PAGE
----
The Critical Geographies Conference
The Critical Geographies Conference is a regional event organized primarily by graduate students in Geography
and related fields. It is our aim to promote not only scholarship and critical discussion but also to support
connections among students and scholars in the Pacific Northwest, understanding our intellectual pursuits as
intrinsically bound to the political and social issues that motivate them.
The 12th Annual Critical Geographies Conference will be held on unceded Lheidli T'enneh (Dakelh) territory in
Prince George, BC on Saturday, September 23rd, and hosted by the University of Northern British Columbia, with
support from the department of Geography.
Consistent with the long-standing goals of this conference, the emphasis is on creating a fun, engaging, and
friendly atmosphere that embraces an unsettling of the “traditional” conference structure. We look forward to a
wide range of spatially-oriented critical scholarship and encourage creative work on various themes from
geography and other disciplines.
The mini-conference is open to students, faculty members, and members of the public. We hope the unique
geographies of Northern British Columbia will provide potential topics for scholarly work, and excellent
opportunities for non-academic knowledge and the arts to be engaged. We understand that some academic materials
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There is no fee for attending or participating, but registration is required.
THE DEADLINE FOR ABSTRACT SUBMISSION IS NOW CLOSED--THANK YOU TO EVERYONE WHO SUBMITTED--BUT REGISTRATION FOR
ATTENDANCE REMAINS OPEN!
Here are a few of the questions that inspire us:
- What are the roles of critical geographers in decolonizing practices, especially (in Canada) in a Truth and Reconciliation context?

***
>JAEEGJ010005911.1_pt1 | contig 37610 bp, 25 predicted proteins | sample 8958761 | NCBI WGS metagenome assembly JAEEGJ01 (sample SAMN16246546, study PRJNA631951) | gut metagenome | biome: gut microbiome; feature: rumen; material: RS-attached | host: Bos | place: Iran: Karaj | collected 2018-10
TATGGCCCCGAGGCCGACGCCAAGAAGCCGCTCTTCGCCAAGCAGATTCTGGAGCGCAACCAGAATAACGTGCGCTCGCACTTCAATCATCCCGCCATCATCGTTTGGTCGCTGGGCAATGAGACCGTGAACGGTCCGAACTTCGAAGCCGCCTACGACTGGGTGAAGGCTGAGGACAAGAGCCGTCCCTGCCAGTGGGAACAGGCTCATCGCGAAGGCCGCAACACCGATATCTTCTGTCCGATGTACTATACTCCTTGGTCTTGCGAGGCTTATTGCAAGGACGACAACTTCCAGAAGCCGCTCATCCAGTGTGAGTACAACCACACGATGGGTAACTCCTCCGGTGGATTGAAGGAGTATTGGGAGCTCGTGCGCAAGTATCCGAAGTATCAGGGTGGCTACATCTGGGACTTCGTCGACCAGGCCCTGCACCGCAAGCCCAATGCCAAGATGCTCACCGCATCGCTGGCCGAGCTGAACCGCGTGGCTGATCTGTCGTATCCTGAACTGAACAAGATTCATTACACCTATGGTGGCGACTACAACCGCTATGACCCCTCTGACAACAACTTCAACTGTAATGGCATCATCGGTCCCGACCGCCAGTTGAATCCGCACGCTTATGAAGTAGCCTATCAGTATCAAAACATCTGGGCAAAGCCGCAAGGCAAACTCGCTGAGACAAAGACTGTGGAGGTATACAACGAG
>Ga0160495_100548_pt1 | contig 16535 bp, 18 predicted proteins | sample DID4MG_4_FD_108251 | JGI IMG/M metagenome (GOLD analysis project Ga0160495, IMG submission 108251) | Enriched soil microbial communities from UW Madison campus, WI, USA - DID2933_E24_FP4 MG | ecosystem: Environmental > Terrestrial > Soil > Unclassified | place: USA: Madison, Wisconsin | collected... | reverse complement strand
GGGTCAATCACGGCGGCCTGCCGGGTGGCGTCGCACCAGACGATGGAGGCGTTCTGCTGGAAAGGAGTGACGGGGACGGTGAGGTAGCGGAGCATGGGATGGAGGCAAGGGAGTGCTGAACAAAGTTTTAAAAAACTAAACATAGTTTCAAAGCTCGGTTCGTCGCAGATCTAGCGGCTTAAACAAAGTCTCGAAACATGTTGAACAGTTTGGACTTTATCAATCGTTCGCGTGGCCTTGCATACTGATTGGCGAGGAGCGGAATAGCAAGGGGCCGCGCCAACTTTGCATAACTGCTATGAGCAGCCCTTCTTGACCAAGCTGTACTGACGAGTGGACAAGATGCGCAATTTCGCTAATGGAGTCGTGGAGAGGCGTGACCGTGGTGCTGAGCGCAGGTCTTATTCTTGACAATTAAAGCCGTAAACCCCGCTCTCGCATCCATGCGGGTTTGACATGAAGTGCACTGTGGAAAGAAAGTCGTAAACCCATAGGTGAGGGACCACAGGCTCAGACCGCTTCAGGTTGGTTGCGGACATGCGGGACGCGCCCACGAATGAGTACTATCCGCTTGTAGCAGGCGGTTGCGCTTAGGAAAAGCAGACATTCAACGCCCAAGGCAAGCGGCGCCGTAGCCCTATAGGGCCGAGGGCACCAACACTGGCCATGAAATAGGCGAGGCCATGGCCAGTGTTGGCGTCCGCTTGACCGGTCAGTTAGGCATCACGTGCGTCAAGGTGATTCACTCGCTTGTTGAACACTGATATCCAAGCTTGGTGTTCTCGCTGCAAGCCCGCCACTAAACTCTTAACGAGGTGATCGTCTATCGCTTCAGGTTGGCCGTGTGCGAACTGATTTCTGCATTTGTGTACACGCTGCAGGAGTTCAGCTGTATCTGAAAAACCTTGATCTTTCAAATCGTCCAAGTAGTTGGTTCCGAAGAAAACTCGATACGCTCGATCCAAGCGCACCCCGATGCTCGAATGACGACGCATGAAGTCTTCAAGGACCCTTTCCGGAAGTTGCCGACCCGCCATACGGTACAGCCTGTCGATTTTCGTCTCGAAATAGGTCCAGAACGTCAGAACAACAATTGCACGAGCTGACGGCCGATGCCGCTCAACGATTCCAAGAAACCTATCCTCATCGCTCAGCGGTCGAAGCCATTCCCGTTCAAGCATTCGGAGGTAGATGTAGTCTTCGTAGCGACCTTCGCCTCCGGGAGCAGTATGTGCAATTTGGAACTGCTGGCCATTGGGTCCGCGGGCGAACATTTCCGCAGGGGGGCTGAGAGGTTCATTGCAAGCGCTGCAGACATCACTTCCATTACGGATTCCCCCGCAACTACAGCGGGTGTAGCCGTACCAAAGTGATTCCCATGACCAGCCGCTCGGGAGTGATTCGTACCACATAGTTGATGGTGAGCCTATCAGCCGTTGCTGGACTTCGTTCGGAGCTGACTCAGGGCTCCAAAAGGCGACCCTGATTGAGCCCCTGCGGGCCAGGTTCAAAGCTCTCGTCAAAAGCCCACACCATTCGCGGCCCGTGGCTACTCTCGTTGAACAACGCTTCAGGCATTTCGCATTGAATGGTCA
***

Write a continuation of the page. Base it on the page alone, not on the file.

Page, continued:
- What is the place of northern and rural geographies in radical critical geography?
- What do recent interventions modeled by Black Lives Matter and Standing Rock offer to radical and critical geographers?
- Can the arts and creative praxis be put to critical and radical political work?
- What are the tensions inherent in addressing structural exclusion through legal, social, or economic inclusion, such as civil rights, social norms, or the expansion of the middle class? How are projects of boundary making between categories and spaces disturbed or reinforced by doing so? How can we apply intersectionality as part of decolonial and transnational analyses? For instance, how can the study of (international) borders help us to understand the dynamics of (domestic) poverty, and vice versa?
How does intersectionality prompt us to reexamine ideas of structural cause and effect, and move away from totalizing “Capitalocentric” theories?
Can relational thinking allow us to engage intersectionality as fluid rather than reify aspects of positionality as composed of natural (unproblematic) categories? How might this affect our efforts to combat the production of exclusionary social relations, given their concrete life and death implications?
If hegemonic poverty knowledge individualizes responsibility for one’s socioeconomic location, what do the riots in Ferguson and Baltimore tell us about the racialization of poverty and the struggle against it? How has the political legibility of looting and property destruction changed? How have the events of the past few years shifted or solidified the way exclusion is understood to be gendered and racialized, and how can we understand the novel geographies produced in these conflicts?